Labour to consider options for reform of child benefit

POTENTIALLY far-reaching child benefit reforms canvassed in a paper by the Labour-sponsored Commission on Social Justice were welcomed yesterday by Donald Dewar, the party's spokesman on social security.

Commenting on a series of potential changes in one of the most politically-sensitive areas on which it will have to report to Labour, Mr Dewar said: 'It is a healthy corrective to the prejudiced treatment of children's issues which has marked government policy. This is a document looking for solutions and not for scapegoats.

'This is a discussion document which very properly sets out the options for child benefit, but it is significant that the abolition of child benefit is not on the commission's agenda.

'It deals with the problem in the round, pointing up the cruel statistics which show one child in five living in a family dependent on income support.'

But in spite of provisos that the commission's work is still exploratory - and subject to final ratification by the party - the six options set out in the paper, together with the advantages and disadvantages, show that once unthinkable reform of the benefit is now firmly on the political agenda.

Despite the paper's emphasis on the 'exceptionally high' take-up rate of the benefit as it now stands, its examination of the alternatives is bound to be exploited politically by the Government as it prepares to abandon its commitment to retaining and uprating the current system before the next election.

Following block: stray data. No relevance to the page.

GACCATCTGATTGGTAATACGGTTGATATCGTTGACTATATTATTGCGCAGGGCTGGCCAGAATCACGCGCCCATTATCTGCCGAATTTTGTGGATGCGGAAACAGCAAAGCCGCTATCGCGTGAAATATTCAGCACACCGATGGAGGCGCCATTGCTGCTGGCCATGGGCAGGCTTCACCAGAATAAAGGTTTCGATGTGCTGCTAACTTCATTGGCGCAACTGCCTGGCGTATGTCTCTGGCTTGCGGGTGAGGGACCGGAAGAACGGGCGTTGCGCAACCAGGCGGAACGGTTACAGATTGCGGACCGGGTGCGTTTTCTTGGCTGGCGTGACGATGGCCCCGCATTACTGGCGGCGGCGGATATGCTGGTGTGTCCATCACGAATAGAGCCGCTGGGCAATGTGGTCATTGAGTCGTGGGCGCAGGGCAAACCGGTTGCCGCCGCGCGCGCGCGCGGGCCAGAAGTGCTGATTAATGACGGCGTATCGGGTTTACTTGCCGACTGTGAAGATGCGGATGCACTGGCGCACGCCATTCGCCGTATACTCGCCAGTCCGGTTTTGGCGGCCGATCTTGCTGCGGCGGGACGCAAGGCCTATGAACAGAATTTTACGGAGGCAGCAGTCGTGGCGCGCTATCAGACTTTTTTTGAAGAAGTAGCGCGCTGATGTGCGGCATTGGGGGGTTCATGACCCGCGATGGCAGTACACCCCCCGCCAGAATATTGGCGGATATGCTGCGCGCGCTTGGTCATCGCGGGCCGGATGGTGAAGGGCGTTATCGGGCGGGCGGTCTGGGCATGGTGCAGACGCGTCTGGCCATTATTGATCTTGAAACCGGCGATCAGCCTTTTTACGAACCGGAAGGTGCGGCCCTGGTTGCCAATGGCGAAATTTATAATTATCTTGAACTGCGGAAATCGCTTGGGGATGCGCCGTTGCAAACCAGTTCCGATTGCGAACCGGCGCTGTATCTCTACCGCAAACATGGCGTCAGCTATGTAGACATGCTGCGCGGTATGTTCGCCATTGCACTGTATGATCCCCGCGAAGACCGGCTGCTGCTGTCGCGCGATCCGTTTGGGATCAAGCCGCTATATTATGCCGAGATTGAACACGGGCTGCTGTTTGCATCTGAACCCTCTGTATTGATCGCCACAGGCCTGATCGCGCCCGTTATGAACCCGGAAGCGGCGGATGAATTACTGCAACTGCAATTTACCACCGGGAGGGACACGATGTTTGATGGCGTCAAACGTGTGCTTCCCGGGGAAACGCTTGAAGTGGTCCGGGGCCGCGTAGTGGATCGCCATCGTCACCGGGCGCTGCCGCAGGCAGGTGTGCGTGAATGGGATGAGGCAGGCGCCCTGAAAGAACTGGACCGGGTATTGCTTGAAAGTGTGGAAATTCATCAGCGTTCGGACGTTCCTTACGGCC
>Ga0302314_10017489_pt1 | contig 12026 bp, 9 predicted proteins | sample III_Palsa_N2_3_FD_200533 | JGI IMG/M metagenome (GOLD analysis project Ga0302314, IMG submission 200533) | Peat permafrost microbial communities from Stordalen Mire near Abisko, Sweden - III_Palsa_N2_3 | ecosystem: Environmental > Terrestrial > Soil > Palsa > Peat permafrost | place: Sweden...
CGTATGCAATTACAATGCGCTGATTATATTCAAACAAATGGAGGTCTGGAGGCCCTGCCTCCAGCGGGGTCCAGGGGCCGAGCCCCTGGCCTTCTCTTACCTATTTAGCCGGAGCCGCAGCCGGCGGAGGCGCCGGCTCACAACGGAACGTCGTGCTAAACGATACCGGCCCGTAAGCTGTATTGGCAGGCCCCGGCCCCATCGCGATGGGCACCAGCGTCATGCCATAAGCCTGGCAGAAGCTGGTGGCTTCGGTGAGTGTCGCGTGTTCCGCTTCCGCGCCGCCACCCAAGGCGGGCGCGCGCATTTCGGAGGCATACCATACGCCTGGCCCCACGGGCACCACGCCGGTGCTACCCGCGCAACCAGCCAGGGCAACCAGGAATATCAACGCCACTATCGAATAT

While Mr Dewar emphasised that means-testing was the least-favoured option in the paper, he said: 'It is right that thought be given to the best way forward. There is a public debate on these issues. This is a constructive contribution to it.'

Other options include retaining child benefit and increasing it substantially by withdrawing the married couple's tax allowance. That could be combined with the option of taxing the increased benefit.

A further possibility is an extra tax levy on child benefit, under which the benefit would be progressively withdrawn, until exhausted, at a special high rate of tax.

The paper says the benefit could be abolished and tax allowances reintroduced - a possibility floated by Peter Lilley, Secretary of State for Social Security - but it lists a number of severe disadvantages.

Alternatively, the benefit could be converted into a combined

benefit/tax credit, or restricted to the under-fives.

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